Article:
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Symmetry: Perfections of Nature & Beauty of Science

Have you ever seen a Honeycomb?

Have you ever wondered how bees cleverly build these hexagonal wax cells as stories for their honey?

I’m talking here about symmetries in nature, the faces of beauty in our universe.

Most of the symmetry patterns all over around us can be described, simulated, and promoted by geometric aspects, even the romanesco broccoli which you may have passed by in the grocery store, at the time we usually think about it as just a food, indeed it’s one of the many instances of fractal symmetry in nature.

📚 Read Also: Plants of the Qur’an: Olives

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In geometry, a fractal is a complex pattern where each part has the same geometric pattern as the whole.

Actually, sometimes the most simple symmetry forums in nature can possess true geometric patterns which add mathematically beautiful dimensions to our lives.

What Does Symmetry Mean?

Symmetry: Perfections of Nature & Beauty of Science - About Islam

The first idea that comes to our minds when symmetry is mentioned is the things which have equal or balanced sides or parts (symmetrical parts). An example of this in daily life is car wheels –just imagine if these things were deformed.

Yet in nature, the rich place of symmetries, there are the webs made by the orb web spiders. These spider webs nearly have perfect circular shapes with almost equidistant radial supports coming out of the middle and a spiral woven to catch prey.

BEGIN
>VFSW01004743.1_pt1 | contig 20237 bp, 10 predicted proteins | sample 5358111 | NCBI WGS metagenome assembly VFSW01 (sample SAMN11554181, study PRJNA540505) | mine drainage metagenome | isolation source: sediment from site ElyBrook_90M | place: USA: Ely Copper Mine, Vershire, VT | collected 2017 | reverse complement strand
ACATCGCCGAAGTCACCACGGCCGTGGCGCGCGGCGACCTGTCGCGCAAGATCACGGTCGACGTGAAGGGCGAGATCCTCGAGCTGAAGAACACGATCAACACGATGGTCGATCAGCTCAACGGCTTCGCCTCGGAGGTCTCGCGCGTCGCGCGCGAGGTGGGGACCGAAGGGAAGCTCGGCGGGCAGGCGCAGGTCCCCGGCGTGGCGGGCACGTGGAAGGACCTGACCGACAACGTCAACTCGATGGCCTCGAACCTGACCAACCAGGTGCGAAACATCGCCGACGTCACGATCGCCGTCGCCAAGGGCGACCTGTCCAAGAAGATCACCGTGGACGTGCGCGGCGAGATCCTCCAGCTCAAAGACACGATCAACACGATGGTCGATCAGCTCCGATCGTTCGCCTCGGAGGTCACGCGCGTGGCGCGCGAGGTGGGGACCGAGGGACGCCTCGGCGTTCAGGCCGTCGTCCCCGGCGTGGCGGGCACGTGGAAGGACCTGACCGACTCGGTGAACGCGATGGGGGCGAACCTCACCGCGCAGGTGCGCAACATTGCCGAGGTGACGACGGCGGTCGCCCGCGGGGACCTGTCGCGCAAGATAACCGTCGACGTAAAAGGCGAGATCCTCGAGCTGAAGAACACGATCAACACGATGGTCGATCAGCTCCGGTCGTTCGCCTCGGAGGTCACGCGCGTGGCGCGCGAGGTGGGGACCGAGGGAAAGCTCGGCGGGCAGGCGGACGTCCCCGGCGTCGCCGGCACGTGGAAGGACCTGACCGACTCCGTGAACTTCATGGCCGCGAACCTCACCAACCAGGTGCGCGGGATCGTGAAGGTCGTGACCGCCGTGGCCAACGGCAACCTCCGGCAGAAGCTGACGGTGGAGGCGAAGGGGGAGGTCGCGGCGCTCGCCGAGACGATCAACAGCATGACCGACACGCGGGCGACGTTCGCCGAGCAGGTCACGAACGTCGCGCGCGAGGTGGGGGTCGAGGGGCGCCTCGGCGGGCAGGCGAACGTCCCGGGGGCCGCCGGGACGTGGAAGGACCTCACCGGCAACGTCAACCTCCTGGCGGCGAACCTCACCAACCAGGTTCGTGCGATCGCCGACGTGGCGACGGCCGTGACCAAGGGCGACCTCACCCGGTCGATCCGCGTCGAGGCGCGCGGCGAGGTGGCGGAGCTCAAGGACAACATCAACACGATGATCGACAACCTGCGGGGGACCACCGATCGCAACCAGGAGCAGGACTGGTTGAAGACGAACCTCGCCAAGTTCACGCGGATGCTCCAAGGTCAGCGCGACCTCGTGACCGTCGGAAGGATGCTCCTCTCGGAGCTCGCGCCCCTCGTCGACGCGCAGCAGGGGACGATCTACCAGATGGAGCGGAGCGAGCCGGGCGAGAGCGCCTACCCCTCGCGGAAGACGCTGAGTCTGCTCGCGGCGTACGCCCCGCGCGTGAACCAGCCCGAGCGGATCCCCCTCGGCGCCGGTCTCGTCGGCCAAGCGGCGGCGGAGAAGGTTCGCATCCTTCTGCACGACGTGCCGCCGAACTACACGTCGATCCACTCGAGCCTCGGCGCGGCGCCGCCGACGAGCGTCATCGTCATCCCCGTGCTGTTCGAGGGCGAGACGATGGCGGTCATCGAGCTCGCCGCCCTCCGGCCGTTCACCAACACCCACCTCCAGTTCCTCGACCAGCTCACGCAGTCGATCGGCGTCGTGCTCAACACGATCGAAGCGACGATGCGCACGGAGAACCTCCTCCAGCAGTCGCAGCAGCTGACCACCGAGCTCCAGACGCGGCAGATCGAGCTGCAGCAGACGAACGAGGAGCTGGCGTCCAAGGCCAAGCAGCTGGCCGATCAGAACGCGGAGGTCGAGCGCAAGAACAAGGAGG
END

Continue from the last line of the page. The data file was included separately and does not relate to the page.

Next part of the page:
So far, scientists aren’t entirely sure why orb spiders are so geometry-inclined since tests have shown that orbed webs don’t ensnare food any better than irregularly shaped webs.

We as Muslims believe that Almighty Allah has created these fascinating and sophisticated creatures and shapes to enable people to know, love, and believe in Him.

Personally, I think it’s so hard to see all that perfectness and beauty almost everywhere we look and just don’t ask who is able to create all this, who guides these tiny creatures to be engineers, who endow them by varieties, knowledge, and certainly wisdom.

How did the genes inside the bodies of bees know that the hexagonal shape is the perfect shape to store the largest possible amount of honey while using the least amount of wax, while other shapes, like circles for instance, would leave a gap between the cells. Also simply humans can only reproduce hexagonal figures with a ruler and compass.

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